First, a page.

'Sinn Fein wants to show Northern Ireland is a failed political entity by bringing chaos over welfare reform'
Tuesday's Belfast Telegraph carried a front page headline screaming three words based on an article written by Peter Robinson – Why? Why? Why?
There are two possible answers to Mr Robinson’s questions about Sinn Fein and welfare reform.
You could take what Republicans say at face value. You could accept that they really are concerned about the long term sick, the disabled and those with young children and have suddenly come to the conclusion that the deal they agreed back at Christmas fails to protect them.
But I don’t think anyone seriously believes that.
I was attending an event to mark European Day for Victims of Terrorism in a room full of people who have lost loved ones and been left permanently disabled – many, but by no means all, by the actions of the IRA – when a journalist tapped me on the shoulder and pointed to online reports on her phone about Sinn Fein’s latest move. That, perhaps, goes some way to explain why I am particularly cynical about the official Republican line.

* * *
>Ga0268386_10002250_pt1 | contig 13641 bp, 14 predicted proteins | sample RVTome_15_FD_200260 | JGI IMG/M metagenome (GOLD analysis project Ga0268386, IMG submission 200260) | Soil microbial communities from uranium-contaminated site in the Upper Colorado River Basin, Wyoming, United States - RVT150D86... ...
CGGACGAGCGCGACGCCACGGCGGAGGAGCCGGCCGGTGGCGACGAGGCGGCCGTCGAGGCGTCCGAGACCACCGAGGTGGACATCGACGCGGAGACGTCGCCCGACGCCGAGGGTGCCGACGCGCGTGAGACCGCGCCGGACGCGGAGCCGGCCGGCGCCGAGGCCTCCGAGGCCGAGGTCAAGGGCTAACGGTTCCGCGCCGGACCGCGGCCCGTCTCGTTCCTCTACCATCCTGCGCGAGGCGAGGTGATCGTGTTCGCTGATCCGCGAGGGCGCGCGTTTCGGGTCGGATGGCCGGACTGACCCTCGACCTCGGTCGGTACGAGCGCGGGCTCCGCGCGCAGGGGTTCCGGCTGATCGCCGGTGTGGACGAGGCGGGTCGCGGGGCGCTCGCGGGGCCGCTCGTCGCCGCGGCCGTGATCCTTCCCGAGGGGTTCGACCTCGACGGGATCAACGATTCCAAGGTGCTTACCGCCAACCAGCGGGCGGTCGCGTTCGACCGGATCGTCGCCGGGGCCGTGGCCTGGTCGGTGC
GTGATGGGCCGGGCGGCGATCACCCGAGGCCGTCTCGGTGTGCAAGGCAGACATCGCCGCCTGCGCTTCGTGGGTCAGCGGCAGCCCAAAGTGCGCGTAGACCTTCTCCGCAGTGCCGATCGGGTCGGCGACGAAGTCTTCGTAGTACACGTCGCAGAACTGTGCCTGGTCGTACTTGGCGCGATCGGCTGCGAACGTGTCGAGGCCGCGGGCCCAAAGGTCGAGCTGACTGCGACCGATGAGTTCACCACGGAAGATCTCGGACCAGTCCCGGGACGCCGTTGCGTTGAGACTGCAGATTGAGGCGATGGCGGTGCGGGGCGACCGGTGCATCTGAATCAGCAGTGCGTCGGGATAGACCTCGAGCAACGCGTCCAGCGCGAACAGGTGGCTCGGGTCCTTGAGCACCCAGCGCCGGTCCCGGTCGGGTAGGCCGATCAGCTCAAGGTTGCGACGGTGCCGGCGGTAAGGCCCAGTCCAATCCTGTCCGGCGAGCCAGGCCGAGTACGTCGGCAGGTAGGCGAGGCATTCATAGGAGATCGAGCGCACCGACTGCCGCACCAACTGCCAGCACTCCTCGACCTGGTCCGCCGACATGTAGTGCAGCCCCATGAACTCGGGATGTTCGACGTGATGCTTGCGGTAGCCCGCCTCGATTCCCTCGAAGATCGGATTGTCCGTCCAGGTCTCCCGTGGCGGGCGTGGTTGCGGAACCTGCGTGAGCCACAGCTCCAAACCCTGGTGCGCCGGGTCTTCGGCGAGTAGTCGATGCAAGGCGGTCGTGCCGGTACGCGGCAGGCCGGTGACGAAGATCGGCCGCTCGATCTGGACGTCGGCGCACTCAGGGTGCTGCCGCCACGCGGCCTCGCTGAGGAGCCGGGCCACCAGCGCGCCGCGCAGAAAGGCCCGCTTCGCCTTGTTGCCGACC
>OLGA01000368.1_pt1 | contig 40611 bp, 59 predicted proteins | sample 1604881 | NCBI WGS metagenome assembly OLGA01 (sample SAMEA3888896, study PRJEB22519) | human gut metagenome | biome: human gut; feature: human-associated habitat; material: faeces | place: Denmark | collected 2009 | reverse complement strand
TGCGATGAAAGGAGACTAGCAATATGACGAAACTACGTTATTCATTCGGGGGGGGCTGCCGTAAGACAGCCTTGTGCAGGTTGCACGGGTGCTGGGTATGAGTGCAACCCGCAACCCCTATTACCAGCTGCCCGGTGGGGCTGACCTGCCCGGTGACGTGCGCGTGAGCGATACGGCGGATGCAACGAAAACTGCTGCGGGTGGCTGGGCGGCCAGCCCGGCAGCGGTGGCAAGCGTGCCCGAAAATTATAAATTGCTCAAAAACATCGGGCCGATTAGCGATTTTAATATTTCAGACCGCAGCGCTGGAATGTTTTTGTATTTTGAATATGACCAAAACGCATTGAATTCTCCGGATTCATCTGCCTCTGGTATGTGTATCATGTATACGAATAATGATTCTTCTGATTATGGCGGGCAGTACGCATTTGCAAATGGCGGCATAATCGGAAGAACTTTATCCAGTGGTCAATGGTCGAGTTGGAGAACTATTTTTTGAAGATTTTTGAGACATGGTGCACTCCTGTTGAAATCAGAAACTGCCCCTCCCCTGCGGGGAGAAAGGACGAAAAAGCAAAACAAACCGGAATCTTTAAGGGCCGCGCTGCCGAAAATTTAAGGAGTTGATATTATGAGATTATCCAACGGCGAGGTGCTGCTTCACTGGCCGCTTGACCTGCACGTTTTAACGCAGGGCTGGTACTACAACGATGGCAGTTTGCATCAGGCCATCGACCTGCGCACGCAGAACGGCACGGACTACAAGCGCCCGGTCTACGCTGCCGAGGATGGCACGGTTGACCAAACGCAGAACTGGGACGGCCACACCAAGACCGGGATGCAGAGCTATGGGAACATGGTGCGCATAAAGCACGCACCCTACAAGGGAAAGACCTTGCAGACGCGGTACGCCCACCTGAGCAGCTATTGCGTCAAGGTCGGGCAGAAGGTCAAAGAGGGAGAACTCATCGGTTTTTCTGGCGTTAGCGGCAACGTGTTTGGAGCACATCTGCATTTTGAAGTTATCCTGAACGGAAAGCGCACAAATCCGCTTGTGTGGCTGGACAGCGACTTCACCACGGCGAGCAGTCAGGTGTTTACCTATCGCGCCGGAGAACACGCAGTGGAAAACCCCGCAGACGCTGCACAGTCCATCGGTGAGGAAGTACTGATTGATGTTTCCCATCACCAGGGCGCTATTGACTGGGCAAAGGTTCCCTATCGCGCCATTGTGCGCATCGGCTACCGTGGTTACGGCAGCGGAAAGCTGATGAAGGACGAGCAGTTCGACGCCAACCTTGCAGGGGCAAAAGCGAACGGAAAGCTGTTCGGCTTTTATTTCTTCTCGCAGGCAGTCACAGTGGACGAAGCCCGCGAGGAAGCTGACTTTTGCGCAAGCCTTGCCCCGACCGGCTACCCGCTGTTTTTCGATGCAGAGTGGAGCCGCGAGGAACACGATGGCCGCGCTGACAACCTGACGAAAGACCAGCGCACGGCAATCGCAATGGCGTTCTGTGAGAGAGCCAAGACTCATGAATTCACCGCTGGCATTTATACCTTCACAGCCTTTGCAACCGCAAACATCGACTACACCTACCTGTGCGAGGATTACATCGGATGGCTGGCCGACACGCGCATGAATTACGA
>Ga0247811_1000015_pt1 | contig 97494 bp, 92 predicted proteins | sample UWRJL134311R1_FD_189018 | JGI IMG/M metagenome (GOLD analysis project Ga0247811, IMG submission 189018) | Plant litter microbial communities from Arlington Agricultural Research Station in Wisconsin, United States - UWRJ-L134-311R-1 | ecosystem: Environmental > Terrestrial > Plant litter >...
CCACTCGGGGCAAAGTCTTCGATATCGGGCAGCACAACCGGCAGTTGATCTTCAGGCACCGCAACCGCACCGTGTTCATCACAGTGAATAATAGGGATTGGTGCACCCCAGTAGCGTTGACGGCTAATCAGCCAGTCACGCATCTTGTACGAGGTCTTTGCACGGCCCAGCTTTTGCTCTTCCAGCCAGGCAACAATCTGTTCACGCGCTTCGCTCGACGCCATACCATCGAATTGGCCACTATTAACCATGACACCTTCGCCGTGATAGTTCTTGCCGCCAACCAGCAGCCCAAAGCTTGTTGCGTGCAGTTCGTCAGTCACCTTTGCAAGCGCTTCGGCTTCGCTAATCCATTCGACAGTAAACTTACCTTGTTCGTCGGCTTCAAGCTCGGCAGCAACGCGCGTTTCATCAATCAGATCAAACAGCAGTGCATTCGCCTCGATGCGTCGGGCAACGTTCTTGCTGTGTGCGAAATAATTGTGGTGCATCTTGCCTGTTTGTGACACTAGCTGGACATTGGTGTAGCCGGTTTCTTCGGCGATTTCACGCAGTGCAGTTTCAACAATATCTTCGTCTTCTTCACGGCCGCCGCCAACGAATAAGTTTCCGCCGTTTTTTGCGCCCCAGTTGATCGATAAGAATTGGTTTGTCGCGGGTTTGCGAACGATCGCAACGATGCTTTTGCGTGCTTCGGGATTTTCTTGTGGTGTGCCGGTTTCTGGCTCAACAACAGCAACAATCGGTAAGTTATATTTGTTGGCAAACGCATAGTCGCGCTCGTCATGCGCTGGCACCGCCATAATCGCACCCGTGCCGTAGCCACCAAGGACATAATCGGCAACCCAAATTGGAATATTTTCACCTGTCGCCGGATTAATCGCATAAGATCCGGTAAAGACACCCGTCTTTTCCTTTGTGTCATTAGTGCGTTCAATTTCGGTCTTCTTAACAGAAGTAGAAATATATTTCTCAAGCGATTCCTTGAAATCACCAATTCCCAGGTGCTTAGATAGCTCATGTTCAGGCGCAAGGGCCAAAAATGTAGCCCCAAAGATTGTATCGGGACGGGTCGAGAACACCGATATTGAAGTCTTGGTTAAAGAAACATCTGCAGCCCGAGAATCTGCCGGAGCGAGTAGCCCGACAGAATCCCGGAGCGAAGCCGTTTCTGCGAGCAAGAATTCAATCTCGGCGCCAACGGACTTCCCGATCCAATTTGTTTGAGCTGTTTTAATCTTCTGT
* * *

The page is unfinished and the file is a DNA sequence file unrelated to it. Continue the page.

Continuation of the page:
So why did they do it?
Sinn Fein have no interest in the long term viability of our Province. They are quite open about the fact that they want to bring an end to Northern Ireland as a political entity. And what better way to do that than by using their position in government to bring chaos?
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What better way to show that Northern Ireland is “a failed political entity” than to make demands which they know Northern Ireland cannot meet within its budget?
Once you remember that Sinn Fein still believes in the use of violence to achieve political ends – as their defence of a play park named after a convicted terrorist shows – it is quite easy to understand why they pulled the pin from the political grenade on Monday and then sat back and laughed at the panic which ensured among those committed to propping up Stormont.
Sinn Fein have reminded us all (again) that the current system of government is one which they have the ability to bring an end to at any point.
They may take Stormont over the cliff edge on this. They may not. But what is beyond doubt is that when they conclude that Stormont has served its propose in the process of easing Northern Ireland into a 32 county Republic they will have no qualms about putting an end to the Assembly and Executive.
Mr Robinson may find Sinn Fein thinking difficult to understand but those who are more cynical about his coalition partners will have no such problems.
Belfast Telegraph Digital